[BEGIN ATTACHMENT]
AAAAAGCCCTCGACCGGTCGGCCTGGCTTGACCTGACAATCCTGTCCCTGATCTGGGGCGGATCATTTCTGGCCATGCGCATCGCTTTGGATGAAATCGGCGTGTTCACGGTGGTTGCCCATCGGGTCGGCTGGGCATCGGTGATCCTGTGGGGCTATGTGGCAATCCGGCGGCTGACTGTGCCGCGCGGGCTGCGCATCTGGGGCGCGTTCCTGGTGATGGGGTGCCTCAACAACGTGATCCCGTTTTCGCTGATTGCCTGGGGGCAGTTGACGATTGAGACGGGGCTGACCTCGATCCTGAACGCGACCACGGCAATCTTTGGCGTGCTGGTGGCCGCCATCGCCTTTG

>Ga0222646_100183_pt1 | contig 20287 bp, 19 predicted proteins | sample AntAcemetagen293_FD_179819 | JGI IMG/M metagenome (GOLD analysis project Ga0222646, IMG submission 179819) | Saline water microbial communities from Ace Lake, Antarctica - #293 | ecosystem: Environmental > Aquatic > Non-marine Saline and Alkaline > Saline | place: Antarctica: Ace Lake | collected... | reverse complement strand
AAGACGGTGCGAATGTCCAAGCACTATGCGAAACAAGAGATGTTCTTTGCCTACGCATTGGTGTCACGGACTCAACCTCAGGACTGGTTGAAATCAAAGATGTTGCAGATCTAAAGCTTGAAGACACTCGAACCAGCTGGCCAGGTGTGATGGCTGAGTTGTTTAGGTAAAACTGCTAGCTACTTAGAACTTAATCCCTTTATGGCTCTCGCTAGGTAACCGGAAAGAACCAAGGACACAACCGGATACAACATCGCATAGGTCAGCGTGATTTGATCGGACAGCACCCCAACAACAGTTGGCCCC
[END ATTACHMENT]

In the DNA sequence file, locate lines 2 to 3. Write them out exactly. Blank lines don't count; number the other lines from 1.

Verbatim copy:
>Ga0222646_100183_pt1 | contig 20287 bp, 19 predicted proteins | sample AntAcemetagen293_FD_179819 | JGI IMG/M metagenome (GOLD analysis project Ga0222646, IMG submission 179819) | Saline water microbial communities from Ace Lake, Antarctica - #293 | ecosystem: Environmental > Aquatic > Non-marine Saline and Alkaline > Saline | place: Antarctica: Ace Lake | collected... | reverse complement strand
AAGACGGTGCGAATGTCCAAGCACTATGCGAAACAAGAGATGTTCTTTGCCTACGCATTGGTGTCACGGACTCAACCTCAGGACTGGTTGAAATCAAAGATGTTGCAGATCTAAAGCTTGAAGACACTCGAACCAGCTGGCCAGGTGTGATGGCTGAGTTGTTTAGGTAAAACTGCTAGCTACTTAGAACTTAATCCCTTTATGGCTCTCGCTAGGTAACCGGAAAGAACCAAGGACACAACCGGATACAACATCGCATAGGTCAGCGTGATTTGATCGGACAGCACCCCAACAACAGTTGGCCCC